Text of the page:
Improve teaching with formative assessment for IB Students

Last week I gave my IB students a series of activities to complete in order to gain understanding of concepts in our genetic engineering topic.  They viewed videos, performed interactive tutorials, pasted tables and diagrams that they had to assemble, and completed some sequencing tasks.  With each activity they had to demonstrate knowledge in a written form.  Today I had to make the decision to continue with the topic of cloning or to review some of the topics from last week.

I put together a set of questions in a PowerPoint document (one question per slide) that would help me identify what percent of the students had mastered each concept.  As Dylan Wiliam counseled us in that workshop I went to a week and a half ago, I built each multiple choice question by identifying and including incorrect answers that would result from misconceptions.  I made sure there was more than one correct answer such that if a student picked both correct answers, it would be a demonstration of understanding.  There was no way to just guess a correct answer.  Any non-multiple choice questions were answerable with less than three words.  

Today at 14:00:

The students enter the classroom and I give them 10-minutes to review their notes from the previous activities challenging them to quiz each other on the concepts in an effort to confirm and seek understanding. 


The “whiteboards” (a clipboard with a piece of white paper overlaid with leftover laminate from the lamination machine) and markers come out of the box.  Interests peak as the students eagerly await receiving their marker, whiteboard, and “eraser” (a ¼ of a paper towel).  A bit of nervousness emanates from the students as they process that they will be individually responsible for writing down something pertaining to the content.  They recognize that this clearly is not a pair or group activity.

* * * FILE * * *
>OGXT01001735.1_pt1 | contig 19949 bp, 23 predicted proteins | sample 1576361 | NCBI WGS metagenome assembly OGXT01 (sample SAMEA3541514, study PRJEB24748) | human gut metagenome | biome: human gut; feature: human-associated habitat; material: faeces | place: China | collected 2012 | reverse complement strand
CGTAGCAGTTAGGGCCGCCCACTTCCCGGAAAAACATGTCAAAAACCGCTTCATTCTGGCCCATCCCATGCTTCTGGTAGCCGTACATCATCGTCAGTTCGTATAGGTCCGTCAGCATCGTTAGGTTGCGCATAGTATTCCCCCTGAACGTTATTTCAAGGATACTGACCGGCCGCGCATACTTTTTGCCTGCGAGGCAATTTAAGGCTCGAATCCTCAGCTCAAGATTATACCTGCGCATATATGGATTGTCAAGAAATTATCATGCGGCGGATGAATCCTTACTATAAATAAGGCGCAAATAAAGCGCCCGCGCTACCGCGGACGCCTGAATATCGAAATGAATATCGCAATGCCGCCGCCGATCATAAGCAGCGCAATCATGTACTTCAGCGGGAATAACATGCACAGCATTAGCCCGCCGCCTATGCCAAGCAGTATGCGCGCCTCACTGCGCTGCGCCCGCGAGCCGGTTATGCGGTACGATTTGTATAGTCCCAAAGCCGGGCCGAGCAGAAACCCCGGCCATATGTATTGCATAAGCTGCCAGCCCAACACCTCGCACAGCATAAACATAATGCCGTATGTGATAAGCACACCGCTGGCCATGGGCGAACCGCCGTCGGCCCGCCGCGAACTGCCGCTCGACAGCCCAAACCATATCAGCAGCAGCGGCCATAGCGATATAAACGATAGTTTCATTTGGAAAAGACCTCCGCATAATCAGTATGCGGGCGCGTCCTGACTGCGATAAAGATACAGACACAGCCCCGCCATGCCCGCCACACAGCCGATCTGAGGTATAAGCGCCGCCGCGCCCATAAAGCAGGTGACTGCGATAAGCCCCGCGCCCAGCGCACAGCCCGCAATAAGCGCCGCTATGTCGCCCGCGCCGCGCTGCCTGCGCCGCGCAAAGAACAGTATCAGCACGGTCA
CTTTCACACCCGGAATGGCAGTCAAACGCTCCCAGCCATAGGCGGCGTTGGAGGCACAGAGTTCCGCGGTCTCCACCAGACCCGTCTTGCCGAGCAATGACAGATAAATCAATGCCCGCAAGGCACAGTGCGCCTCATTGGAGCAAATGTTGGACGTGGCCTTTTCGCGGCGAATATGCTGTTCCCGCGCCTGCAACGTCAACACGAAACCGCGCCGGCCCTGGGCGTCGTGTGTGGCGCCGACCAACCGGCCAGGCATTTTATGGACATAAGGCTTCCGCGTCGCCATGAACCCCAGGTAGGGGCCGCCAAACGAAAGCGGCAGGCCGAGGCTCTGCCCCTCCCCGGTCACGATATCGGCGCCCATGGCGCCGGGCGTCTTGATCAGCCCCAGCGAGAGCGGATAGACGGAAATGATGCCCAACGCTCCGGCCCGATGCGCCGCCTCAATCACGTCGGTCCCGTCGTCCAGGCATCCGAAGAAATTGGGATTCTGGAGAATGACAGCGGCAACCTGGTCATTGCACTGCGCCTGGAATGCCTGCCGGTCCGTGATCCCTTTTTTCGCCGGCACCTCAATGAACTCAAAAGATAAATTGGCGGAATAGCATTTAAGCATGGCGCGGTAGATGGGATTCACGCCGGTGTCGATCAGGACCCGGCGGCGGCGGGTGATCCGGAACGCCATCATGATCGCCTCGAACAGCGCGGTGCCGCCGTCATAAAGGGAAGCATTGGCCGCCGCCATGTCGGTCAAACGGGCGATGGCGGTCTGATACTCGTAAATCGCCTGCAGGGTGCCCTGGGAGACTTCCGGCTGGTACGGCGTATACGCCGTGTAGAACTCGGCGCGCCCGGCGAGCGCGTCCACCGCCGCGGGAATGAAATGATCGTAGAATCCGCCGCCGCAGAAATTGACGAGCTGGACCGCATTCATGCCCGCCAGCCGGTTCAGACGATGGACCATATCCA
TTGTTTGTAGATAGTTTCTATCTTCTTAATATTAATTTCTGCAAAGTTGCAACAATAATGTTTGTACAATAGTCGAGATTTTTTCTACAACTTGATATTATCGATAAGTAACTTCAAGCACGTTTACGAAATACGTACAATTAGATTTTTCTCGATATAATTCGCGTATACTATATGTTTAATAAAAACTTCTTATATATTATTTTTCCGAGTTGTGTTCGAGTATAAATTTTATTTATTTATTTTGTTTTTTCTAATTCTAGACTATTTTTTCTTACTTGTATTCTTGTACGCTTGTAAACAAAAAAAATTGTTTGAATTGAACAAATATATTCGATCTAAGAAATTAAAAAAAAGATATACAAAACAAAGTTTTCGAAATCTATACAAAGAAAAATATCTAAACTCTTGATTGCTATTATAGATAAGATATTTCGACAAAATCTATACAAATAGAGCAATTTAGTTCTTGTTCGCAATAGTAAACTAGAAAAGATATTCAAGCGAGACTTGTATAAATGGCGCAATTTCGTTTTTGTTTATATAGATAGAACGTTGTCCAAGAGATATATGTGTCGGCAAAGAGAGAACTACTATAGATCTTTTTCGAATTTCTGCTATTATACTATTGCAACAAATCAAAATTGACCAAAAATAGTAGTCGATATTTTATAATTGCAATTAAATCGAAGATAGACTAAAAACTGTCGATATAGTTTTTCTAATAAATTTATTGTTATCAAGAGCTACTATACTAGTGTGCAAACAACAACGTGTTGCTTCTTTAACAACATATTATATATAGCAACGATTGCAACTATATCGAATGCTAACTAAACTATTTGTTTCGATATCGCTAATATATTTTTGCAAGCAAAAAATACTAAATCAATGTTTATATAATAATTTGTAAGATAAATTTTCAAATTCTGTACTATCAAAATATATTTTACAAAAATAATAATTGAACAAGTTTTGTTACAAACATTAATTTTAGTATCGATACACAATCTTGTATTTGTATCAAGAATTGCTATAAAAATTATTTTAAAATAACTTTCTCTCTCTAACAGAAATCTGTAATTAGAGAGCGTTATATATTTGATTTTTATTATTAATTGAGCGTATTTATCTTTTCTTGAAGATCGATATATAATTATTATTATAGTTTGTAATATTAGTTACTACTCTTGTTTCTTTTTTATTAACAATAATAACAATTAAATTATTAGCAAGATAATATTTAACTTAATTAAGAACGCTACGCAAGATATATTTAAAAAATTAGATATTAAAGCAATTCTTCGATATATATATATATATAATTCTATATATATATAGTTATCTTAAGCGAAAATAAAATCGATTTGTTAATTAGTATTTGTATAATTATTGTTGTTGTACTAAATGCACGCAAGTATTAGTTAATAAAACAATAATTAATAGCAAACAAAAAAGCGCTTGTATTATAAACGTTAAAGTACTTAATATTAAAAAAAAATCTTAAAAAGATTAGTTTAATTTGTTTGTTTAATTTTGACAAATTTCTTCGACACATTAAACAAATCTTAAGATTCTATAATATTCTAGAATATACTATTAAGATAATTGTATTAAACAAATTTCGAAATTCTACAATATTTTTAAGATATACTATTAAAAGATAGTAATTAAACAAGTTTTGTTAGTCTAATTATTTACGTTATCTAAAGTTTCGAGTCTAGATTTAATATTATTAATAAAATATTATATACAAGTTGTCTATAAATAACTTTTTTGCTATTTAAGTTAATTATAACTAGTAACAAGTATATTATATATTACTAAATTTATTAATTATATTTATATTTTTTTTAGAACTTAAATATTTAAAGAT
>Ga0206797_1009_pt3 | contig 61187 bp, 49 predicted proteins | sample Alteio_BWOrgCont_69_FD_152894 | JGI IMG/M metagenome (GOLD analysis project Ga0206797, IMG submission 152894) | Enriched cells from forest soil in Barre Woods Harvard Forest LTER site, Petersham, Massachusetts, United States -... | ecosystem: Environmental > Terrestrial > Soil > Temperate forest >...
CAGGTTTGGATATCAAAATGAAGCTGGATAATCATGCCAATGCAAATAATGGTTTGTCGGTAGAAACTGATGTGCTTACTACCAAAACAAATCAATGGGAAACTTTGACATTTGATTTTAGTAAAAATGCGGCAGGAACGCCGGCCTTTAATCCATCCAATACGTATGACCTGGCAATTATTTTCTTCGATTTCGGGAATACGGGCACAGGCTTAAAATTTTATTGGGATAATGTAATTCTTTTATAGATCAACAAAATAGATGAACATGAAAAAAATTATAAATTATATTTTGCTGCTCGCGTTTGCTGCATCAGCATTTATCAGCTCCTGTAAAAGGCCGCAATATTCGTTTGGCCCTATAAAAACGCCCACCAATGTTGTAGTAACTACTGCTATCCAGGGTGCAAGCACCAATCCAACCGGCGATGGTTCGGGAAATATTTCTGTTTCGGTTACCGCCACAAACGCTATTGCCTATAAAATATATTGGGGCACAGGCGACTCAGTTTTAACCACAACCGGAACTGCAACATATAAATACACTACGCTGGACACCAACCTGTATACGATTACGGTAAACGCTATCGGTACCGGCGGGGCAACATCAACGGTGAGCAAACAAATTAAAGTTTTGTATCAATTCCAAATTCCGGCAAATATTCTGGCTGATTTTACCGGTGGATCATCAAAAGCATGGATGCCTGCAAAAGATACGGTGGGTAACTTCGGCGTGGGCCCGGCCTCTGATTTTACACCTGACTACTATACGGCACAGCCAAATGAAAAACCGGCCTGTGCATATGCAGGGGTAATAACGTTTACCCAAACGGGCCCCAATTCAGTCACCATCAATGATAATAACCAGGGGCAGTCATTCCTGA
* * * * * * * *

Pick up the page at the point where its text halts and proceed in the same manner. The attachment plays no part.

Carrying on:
A barrage of questions comes my way: “Are we being tested?” “Oh no, this is going to be hard” “What types of questions are you going to ask?”

“Should I start with an easy one?” I query.  An emphatic host of “yes” responses reply so I quickly insert a multiple question that I am 99.99% confident everyone will correctly answer. 


We begin.  Thankfully everyone is on board with question #1 so I can proceed. 

The responses are instantly so informative, yielding not only misconceptions but deep thought processes and a clear indication that some students had sought for deeper understanding while completing the activities I had assigned them. Following the exposure of each misconception, I engage in discussion and additional formative assessment questions to ensure that I can move forward. 


We are on question #4.  I make the decision to put the cloning topic on hold until tomorrow. 

The students are engaged.  They are intense.  They are thoughtful as they choose their responses.  I can imagine the neurons firing in their brains as some of them recognize more than one correct answer but struggle with actually writing down TWO answers. 


We make it through the questions before class is over and I recall the whiteboards and markers.  The students place the supplies in the box and comment on how productive they feel.


One students states, “That was really good” and I respond, “Yes, it really helps me see what level the students have achieved in their understanding” to which she replies, “And it helps me see where I am at”. 

Another unexpected outcome of formative assessments has revealed itself.


I excitedly share the success with my colleague that attended the workshop with me.  She describes the achievements she has experienced with the “A”, “B”, “C”, “D”, “E” cards with her classes.  We revel in the power of formative assessment and brainstorm additional ways of maintaining the practice in our classrooms.


I feel elated.  I’m grateful to be a teacher.  I rejoice at the prospect of improving myself as an educator.   I’m pleased that I have a whole list of improvements to make in my classroom after I’ve mastered the techniques of formative assessment that I’m currently working on.  I find it strangely comforting to know that there is a plethora of untapped ideas that I can try in my classroom that will assist me in developing into an exceptional teacher.